Q: My daughter is a junior and a DII coach said if she’s not recruited by D1 schools by now that she never will be. True?
A: Everyone’s situation is different and college coaches are constantly evaluating talent and trying to find the best players available. From my experiences, there is no such thing as “too late” to coaches (even Division I coaches) if they think a prep player can help their team win. Period.
Timing is important in the recruiting process—a program may only need to sign one or two players at a particular position and already have commitments from recruits at those positions. They may not have scholarship spots available at certain positions and may only be recruiting certain positions.
Not all of the players that I’ve seen sign scholarships over the years were players that our staff found and went after. A good percentage of them were players who came to us first!
Many of the coaches that I’ve worked with are looking for three base traits—skill, size and speed. Many players may only have two of these three traits or they may even only be masters of one. It’s up to you to become the greatest that you can be at these three traits and recognize that sometimes you can’t control all of these factors… but you can compensate by being really great at the others.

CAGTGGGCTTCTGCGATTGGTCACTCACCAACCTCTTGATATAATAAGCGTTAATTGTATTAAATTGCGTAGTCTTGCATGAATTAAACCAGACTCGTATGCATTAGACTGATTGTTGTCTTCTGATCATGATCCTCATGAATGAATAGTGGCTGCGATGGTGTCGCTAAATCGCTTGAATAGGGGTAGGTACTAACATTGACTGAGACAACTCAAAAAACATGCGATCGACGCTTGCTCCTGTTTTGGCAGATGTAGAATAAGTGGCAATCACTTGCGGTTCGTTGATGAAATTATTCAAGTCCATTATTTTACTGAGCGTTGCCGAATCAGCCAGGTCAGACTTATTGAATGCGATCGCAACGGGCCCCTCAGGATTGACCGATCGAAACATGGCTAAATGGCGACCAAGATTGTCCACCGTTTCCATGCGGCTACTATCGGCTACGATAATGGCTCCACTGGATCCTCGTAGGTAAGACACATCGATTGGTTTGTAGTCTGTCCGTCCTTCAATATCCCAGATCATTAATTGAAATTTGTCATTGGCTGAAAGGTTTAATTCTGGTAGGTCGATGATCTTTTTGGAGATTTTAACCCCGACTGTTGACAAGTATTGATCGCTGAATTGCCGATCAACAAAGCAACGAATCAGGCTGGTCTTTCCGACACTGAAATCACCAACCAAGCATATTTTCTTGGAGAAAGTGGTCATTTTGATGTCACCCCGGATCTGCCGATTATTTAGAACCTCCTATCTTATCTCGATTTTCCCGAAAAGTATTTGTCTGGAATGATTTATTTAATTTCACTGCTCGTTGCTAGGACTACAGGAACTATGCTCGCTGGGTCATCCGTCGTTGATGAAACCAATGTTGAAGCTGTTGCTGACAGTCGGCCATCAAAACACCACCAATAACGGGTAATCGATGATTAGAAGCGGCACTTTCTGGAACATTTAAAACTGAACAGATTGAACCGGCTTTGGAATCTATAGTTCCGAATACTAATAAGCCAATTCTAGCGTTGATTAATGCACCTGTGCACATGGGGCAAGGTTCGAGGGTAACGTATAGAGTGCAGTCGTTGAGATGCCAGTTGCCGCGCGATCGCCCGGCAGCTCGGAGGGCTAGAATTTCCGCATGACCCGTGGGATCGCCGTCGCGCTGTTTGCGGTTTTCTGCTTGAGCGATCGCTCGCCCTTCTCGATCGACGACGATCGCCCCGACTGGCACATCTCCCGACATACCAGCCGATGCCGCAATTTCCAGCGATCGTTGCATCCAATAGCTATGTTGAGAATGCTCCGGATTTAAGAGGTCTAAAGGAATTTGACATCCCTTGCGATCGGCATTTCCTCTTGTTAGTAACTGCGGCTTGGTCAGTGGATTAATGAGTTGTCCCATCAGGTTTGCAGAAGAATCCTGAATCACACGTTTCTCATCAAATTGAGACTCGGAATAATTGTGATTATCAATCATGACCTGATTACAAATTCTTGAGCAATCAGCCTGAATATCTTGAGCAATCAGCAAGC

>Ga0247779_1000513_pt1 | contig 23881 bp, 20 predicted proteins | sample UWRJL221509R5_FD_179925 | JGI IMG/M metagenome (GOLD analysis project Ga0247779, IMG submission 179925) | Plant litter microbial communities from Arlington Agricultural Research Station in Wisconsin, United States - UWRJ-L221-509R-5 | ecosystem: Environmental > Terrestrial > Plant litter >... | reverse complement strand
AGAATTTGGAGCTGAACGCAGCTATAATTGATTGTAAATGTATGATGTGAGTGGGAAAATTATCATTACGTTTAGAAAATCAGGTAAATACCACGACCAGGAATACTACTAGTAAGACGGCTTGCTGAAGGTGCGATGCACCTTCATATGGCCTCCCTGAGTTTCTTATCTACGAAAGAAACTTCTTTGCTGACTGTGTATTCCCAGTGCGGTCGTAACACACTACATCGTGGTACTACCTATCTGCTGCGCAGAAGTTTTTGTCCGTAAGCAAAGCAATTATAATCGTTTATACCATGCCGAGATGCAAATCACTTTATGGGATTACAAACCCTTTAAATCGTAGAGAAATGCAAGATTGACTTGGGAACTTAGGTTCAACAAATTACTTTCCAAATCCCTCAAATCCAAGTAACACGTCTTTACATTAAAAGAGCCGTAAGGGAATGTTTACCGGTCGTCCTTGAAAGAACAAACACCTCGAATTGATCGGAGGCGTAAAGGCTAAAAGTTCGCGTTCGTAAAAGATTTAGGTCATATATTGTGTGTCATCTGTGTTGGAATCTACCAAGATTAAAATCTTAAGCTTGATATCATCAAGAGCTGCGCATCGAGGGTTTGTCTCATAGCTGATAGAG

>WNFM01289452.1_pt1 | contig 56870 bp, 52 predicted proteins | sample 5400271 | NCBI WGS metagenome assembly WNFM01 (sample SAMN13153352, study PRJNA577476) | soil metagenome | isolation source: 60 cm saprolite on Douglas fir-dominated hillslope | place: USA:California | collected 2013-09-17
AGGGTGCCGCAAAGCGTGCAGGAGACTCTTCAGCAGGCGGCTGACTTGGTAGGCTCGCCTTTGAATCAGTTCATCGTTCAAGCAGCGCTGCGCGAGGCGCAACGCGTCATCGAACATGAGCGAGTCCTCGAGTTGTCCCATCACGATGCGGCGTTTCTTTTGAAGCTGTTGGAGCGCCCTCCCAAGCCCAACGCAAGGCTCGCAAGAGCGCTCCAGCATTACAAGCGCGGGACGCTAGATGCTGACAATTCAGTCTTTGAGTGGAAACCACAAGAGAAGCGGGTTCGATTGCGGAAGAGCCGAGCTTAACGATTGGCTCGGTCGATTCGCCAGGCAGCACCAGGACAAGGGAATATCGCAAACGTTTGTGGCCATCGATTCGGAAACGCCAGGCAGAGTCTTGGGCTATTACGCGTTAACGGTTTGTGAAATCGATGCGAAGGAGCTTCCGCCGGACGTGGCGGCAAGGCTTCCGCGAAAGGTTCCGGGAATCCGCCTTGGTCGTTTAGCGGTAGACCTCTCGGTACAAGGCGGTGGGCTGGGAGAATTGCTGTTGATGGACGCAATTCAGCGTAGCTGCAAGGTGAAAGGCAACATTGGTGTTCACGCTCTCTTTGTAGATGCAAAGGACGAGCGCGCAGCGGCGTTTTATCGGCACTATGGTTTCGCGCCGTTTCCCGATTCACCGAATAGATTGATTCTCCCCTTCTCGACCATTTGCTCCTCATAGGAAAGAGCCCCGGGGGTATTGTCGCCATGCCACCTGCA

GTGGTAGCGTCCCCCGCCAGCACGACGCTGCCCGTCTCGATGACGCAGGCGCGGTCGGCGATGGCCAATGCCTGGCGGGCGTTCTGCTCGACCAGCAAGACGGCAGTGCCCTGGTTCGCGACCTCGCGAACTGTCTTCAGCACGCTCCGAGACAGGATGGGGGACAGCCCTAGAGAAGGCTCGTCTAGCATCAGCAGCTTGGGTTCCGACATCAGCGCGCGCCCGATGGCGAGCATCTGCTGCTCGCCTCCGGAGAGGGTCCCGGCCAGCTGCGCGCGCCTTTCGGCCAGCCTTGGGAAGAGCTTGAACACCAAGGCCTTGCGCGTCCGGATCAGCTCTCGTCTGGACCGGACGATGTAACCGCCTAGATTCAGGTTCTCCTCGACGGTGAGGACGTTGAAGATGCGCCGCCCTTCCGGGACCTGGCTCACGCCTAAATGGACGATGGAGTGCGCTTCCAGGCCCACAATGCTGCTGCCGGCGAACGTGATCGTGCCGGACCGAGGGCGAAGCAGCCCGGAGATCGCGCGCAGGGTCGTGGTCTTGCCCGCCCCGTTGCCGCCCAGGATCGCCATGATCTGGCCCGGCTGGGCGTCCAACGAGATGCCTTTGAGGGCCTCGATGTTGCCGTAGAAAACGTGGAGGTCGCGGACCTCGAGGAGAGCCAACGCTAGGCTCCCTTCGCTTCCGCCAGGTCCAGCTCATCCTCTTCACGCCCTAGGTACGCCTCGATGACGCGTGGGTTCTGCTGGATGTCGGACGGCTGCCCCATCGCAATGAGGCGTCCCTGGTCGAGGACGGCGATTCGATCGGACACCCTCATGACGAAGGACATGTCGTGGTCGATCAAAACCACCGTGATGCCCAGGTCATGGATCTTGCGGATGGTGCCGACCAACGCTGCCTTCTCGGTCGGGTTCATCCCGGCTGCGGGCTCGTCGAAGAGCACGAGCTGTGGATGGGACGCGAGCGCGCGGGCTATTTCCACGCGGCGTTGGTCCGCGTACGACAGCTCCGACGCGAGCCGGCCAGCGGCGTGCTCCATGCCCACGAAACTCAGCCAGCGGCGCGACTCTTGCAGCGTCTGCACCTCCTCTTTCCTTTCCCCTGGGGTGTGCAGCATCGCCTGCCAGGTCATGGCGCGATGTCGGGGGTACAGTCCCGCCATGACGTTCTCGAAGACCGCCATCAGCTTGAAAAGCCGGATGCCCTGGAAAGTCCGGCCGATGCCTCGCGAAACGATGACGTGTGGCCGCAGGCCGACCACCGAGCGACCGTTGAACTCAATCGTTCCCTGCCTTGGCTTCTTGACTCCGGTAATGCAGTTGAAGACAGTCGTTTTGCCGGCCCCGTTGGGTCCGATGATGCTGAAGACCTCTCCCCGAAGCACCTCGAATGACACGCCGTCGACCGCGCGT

While many great players can go unrecruited or underrecognized, it is also important to understand that coaches are constantly searching for that next great unknown. They’re scouting the area, asking everyone about the next up-and-coming player, even sometimes looking for a late addition to their next class.
You have to remember, most players are growing physically during all of their high school years. You will be a much different player as a junior and senior than you are as a freshman and sophomore. You have four years to grow and improve—to get bigger, more skilled, stronger and faster.
All coaches do offer underclassmen, but only proven players who would be an elite, top prospect for their program. They offer underclassmen that would likely have the talent to come in and start as a freshman for their program or see significant playing time early. Otherwise, they will take their time with evaluations until players are juniors or seniors.
Many players don’t see significant varsity playing time until their junior or senior season. Until you are a varsity starter or significant contributor, most coaches won’t take notice. But entering your junior year (and sometimes even your senior season), you still have plenty of time to get noticed!
Just some advice, don’t exclude plenty of opportunities for playing time, scholarships and a college degree by only focusing on Division I programs. There are plenty of DII, DIII, Junior College and NAIA schools out there that can provide one-in-a-lifetime experiences, memories, championships, friendships and degrees. Playing college sports, on any level, is a gift! Don’t limit yourself or leave scholarship money on the table by excluding every team outside of NCAA Division I.